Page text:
Santa Struggles To Explain The Absurd Past Year To Kids On 'SNL'

On the most recent episode of Saturday Night Live, Santa got a few questions that he wasn’t expecting, like, “What did Al Franken do?” and “Is President Trump on the naughty list?” The result was a hilarious cold open in which Santa dodged questions about our current political climate from a string of precocious youngsters.

As it stands, several political figures in the United States have been accused of sexual misconduct, including President Trump himself. During SNL’s cold open, Keenan Thompson and Kate McKinnon — who played Santa and an elf, respectively — repeatedly fielded questions from kids about these people. In response to one boy’s question about what embattled Sen. Al Franken did, Thompson hurriedly replied, “I guess you could say that Al Franken is on Santa’s naughty list this year.”

That was followed up with questions about other politicians who have endured similar accusations of sexual harassment without any clear repercussions. There was a question about Alabama Senate candidate Roy Moore, who was recently endorsed by the GOP despite multiple reports that he molested young women. Then came Trump. As McKinnon reminds Santa during the sketch, the president is more than qualified to be on the naughty list — "Nineteen accusers. Google it," she says.

As the sketch points out, kids have a way of getting to the essential truth of matters like these. After Thompson tells one girl that “we can all learn a lesson” from what’s going on in the news, she responds point-blank: “We sure can. I learned that if you admit you did something wrong, you get in trouble, but if you deny it, then you get to keep your job!”

SNL couldn't resist taking a job at one of NBC's own, making reference to Matt Lauer's recent ousting from the network. Upon being asked by Thompson whether he wants a toy for Christmas, one boy says, "Like the one Matt Lauer gave to his co-worker?" (On the day he was fired from the Today show, Variety reported that Lauer gave his colleague a sex toy, along with a note about how he wanted to use it on her. Lauer has denied the allegations against him.)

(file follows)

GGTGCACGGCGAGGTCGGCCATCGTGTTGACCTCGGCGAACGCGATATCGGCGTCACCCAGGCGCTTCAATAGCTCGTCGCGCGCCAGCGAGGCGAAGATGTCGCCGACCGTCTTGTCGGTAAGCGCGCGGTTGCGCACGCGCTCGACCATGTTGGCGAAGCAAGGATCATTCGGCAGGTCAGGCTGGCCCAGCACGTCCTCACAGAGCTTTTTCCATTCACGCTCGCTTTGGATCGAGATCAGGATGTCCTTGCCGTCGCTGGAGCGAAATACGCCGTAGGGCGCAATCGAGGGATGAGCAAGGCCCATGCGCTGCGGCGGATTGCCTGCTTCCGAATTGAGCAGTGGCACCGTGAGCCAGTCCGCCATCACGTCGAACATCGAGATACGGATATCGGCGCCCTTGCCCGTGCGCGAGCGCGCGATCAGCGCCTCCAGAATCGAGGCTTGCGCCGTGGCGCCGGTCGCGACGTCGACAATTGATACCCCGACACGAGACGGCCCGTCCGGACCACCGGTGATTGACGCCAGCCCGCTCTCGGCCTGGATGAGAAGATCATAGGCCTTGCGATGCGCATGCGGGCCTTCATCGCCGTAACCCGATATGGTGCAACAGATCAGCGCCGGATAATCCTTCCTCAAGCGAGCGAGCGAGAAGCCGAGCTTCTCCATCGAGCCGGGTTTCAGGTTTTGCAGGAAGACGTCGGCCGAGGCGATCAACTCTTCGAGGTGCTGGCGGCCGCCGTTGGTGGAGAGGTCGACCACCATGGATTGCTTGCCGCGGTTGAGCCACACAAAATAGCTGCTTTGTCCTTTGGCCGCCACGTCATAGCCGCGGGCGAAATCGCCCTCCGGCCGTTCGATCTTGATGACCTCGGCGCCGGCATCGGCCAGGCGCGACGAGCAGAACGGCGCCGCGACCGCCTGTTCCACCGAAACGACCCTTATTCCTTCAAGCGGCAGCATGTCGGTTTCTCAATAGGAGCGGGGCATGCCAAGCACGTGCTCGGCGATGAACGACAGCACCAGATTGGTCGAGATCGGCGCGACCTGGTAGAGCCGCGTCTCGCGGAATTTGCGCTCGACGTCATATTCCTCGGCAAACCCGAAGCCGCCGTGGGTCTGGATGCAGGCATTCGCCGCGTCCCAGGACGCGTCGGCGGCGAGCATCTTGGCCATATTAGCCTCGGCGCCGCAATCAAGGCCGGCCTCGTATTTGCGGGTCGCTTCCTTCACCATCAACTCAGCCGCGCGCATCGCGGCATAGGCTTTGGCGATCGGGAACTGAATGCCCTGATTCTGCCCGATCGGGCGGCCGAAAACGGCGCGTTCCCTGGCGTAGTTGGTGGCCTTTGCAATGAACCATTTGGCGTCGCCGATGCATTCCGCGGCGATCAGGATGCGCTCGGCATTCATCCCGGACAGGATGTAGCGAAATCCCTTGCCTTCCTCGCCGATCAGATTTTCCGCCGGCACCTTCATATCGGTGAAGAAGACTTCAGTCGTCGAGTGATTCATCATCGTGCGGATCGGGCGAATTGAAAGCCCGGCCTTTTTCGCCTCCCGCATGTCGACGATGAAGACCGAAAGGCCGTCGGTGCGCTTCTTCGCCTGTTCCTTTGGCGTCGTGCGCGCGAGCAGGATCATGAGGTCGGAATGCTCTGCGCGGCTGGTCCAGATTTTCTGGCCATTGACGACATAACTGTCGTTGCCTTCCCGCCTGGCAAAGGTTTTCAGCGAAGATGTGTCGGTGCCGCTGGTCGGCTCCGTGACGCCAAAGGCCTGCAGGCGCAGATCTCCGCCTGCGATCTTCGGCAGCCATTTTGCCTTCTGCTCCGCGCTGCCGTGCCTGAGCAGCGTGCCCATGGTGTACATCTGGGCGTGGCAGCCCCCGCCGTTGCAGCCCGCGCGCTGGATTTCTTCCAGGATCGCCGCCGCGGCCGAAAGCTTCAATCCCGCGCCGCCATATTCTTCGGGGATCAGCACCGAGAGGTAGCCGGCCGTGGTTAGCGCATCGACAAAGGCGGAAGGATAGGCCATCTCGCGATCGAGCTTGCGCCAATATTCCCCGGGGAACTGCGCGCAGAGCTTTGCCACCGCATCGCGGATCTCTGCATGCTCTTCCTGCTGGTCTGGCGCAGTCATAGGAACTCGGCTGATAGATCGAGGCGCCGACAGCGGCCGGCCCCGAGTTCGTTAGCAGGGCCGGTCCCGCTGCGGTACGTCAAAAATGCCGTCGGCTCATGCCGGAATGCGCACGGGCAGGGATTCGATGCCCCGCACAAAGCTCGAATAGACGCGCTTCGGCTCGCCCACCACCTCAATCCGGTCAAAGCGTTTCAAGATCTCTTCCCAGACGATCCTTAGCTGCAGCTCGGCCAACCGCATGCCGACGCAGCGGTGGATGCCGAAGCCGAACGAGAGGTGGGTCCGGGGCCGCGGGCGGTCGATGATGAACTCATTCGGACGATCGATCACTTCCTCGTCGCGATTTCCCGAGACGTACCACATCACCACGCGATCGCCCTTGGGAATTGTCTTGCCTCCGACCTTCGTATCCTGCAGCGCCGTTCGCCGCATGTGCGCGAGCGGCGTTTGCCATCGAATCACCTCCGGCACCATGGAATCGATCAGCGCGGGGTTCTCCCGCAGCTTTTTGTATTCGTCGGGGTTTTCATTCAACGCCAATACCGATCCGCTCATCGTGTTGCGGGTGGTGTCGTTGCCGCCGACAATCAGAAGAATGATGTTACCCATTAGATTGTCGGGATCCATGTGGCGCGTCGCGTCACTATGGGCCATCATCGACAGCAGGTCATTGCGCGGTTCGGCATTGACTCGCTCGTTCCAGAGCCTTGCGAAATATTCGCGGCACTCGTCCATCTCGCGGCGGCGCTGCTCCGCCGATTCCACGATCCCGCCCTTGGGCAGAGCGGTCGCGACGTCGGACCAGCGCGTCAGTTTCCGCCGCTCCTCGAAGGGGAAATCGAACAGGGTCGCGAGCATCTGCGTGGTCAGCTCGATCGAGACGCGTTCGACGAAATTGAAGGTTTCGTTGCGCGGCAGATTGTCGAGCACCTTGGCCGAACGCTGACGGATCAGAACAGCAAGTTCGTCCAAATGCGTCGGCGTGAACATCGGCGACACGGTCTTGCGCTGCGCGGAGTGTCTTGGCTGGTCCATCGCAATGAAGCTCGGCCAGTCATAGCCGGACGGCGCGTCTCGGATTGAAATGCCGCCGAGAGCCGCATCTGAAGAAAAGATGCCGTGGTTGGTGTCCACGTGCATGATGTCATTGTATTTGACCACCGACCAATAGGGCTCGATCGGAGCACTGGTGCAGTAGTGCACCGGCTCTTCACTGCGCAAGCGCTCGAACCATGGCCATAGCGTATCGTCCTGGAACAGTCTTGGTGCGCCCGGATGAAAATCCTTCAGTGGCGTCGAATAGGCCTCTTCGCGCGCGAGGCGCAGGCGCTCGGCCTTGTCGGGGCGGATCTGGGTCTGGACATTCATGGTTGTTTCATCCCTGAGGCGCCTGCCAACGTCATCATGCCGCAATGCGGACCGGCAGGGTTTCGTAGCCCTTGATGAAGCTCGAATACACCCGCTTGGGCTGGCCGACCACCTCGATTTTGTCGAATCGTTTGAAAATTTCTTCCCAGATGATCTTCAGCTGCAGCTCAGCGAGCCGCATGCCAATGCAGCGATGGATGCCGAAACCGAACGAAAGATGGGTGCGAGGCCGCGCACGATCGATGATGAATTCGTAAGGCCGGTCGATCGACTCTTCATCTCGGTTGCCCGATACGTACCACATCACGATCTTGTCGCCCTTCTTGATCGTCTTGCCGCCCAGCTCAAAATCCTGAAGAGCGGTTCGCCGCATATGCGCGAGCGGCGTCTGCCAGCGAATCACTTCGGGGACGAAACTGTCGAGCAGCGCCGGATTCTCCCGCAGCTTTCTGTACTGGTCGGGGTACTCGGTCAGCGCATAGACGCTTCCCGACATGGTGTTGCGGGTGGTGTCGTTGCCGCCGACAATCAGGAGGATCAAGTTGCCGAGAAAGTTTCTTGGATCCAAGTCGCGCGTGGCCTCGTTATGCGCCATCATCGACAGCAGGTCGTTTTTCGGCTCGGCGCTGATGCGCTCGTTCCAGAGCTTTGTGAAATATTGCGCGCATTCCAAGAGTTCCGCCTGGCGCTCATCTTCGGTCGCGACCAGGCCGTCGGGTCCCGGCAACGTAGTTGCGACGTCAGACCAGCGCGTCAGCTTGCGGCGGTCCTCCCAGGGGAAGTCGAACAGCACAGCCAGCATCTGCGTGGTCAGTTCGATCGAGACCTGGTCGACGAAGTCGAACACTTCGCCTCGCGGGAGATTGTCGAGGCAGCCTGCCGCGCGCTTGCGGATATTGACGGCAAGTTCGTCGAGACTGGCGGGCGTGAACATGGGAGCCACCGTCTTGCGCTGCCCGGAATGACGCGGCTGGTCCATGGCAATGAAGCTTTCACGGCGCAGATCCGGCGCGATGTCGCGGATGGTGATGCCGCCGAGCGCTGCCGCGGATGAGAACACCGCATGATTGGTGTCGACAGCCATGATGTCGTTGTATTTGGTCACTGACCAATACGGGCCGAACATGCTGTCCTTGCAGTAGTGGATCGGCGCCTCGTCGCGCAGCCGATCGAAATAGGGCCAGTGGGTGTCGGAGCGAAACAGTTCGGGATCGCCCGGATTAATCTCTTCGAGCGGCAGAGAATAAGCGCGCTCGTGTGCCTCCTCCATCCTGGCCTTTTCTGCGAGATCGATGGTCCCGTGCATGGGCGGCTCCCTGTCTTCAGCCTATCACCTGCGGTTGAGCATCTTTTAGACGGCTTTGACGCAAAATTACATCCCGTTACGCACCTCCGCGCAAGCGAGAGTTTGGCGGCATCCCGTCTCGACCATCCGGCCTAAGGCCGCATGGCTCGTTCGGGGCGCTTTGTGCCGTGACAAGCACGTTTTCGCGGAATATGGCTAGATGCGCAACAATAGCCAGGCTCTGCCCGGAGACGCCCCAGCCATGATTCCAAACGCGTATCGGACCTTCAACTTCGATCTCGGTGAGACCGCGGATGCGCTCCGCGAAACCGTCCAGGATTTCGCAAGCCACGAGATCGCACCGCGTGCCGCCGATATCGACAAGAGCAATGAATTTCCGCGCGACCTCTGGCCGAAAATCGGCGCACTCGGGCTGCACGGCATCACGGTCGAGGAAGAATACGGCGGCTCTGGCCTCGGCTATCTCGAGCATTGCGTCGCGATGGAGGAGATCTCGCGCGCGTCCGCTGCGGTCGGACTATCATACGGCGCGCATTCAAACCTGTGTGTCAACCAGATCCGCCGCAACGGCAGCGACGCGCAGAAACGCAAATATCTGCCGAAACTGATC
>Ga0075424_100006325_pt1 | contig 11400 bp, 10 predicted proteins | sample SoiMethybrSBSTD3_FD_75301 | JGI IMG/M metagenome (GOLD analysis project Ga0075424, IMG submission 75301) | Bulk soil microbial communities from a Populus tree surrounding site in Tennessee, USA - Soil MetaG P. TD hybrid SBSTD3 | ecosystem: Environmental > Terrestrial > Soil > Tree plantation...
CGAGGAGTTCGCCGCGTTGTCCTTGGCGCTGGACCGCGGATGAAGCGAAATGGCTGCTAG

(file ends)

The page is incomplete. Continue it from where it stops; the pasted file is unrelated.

The kids don't stop at our country's recent reckoning with sexual harassment, though. One kid asks Thompson, "I love football. But why do the players kneel during the National Anthem? Do they hate the troops?" in reference to a controversy still roiling over whether or not NFL players have the right to protest while representing their team.

Another girl asks Thompson whether adding a trillion dollars to the national debt in order to get tax cuts is naughty. McKinnon delivers another cold, hard truth about the recent passage of the tax bill, saying, "If [this girl] thinks she's getting Medicare, ooh she is out of her little mind."

By the end of the sketch, the kids have successfully pointed out just how absurd 2017 has been. When speaking to Jenny, a young girl, McKinnon says, "We seem to have lost all perspective on what's naughty or nice," but offers some glimmer of hope, saying, "I promise you Jenny, it will be OK. Maybe not today, maybe not tomorrow, maybe not for another three years, 42 days, and 24 minutes, Jenny, but most people in America are good people."

McKinnon does have a way of re-assuring audiences that we'll be okay, even in the worst of political times (remember her performance of Hallelujah after the election?), but as SNL's cold open pointed out, sometimes it helps to go back to the basics, and talk to kids, instead.